Felix Semper, 53, art maker
Sometimes, an unexpected change in careers brings upon greatness. In Felix Semper’s case, it’s brought him international artistic success and the attention of celebrities.
Born in Cuba and raised in Spain, Semper is an electrician by trade and was a Greensboro custom home builder when the housing crisis hit in 2008. He had close to $5 million in property built under his business Semper Homes, and they weren’t selling because the banks weren’t lending.
“I had very little choice but to go under…which was tough. I had to start all over again. I had to reinvent myself. So I went back to what my passion was, which was art,” Felix says. “I did art mainly just to not go crazy.”
He had always been creative and artistic. He loved to sketch. So he started teaching himself how to paint. Soon he was selling the paintings, and opened a studio in Revolution Mills.
“Everybody was telling me, ‘You are crazy. It’s cute being an artist. It’s romantic, but you are going to be a van Gogh and cut your ear off. It’s tough to be an artist. ’ I said, ‘I don’t care if I live under a bridge, I am going to be an artist.’”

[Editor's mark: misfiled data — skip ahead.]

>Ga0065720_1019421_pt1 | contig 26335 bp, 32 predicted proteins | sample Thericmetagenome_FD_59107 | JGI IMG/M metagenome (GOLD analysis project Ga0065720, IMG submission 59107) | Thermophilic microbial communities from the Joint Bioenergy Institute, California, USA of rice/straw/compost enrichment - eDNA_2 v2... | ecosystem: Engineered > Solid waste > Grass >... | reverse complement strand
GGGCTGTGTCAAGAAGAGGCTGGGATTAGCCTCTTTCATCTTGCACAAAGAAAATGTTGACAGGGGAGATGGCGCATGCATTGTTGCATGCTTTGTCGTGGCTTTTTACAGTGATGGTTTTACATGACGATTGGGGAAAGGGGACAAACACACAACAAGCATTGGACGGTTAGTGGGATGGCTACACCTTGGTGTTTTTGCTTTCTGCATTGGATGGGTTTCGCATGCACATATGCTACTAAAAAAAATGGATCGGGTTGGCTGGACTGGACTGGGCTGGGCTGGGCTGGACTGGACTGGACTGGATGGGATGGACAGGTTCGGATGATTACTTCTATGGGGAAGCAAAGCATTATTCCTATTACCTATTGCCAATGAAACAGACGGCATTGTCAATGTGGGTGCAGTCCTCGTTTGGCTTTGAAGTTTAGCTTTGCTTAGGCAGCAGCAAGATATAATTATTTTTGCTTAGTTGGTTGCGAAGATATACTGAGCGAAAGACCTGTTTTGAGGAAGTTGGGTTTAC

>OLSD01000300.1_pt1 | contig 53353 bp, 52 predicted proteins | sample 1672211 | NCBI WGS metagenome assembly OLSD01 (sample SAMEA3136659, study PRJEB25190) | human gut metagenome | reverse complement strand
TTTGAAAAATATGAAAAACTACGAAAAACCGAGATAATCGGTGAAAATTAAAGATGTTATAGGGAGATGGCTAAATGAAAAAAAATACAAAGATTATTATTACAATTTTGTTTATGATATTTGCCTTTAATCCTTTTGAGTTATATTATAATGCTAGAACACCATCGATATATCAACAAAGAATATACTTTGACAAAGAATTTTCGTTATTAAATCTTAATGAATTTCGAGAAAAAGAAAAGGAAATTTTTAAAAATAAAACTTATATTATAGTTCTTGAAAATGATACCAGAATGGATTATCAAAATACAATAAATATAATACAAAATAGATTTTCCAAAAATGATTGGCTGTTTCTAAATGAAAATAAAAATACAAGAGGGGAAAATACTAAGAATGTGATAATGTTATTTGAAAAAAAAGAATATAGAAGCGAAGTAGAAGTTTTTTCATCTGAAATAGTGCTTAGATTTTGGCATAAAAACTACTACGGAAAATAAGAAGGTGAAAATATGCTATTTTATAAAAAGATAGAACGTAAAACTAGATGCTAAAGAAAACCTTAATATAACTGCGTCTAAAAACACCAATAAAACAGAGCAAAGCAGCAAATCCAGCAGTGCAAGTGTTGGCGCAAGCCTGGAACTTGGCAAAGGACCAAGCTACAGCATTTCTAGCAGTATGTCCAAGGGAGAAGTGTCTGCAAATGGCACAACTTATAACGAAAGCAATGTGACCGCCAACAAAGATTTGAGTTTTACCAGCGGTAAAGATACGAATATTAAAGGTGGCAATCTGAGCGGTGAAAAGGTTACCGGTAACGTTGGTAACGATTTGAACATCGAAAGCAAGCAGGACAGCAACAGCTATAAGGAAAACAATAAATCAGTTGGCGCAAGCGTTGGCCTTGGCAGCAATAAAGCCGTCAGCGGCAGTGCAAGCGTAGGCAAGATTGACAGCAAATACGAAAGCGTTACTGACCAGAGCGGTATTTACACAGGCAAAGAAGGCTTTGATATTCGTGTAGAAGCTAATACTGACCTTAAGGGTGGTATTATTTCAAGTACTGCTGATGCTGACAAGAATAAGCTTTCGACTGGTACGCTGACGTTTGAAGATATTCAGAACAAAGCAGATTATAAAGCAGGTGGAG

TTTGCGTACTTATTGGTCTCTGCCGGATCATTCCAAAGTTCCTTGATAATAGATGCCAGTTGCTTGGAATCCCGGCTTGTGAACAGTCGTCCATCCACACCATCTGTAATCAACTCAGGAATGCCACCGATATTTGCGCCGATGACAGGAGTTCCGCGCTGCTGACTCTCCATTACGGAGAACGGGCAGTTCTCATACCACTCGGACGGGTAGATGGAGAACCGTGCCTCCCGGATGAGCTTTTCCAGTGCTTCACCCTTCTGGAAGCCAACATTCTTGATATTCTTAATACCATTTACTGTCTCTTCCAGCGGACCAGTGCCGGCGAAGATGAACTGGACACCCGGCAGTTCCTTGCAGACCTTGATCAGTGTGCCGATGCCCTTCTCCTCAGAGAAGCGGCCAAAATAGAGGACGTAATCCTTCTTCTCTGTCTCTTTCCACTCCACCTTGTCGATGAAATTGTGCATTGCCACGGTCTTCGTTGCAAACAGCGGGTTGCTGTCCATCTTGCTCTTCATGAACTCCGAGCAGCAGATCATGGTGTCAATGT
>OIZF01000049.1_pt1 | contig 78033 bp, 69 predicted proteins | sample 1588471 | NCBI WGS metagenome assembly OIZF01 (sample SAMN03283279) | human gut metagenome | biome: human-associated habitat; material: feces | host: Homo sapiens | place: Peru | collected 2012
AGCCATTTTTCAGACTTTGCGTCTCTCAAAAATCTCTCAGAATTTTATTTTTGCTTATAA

One day, Greensboro got a very heavy snow. Felix started playing with the snow.
“I made this beautiful sculpture. I couldn’t event believe I did it,” Felix says.
He started taking sculpture classes, but he wasn’t impressed with the plaster work most of his classmates were doing. He recalled a previous job he had working at a print shop, where they sliced stacks of large paper.
It inspired him. It took a year of experimentation to create his signature medium: stacks of glued paper that can be stretched like an accordion.
“If I am going to be successful at this, I can’t do what everyone else is doing. I have to be different,” Felix says.
Felix’s work evokes pop culture and pop art. He’s made busts of icons like the Notorious B.I.G. and sculptures of potato chip bags or Cheez-It boxes, made from 7,000 sheets of paper. He’s inspired by Pablo Picasso and Jean-Michel Basquiat, as well as things around him.
“Like the Cheese It Box. These are things I have in my home. My wife and I were on a Cheez-It eating binge and I said one day, you know what? I am going to make a sculpture of this thing. It’s fat free.”
Felix has an upcoming exhibit in Marbella, Spain. He’s recently sold two pieces to television host Wendy Williams. He also worked on a commission for a recording artist. The piece is meant to go on the artist’s next album cover.
“It’s already beyond my wildest dreams. I never would have that I would have even been here,” Felix says of his art career. “Anything from now on is just a gift.”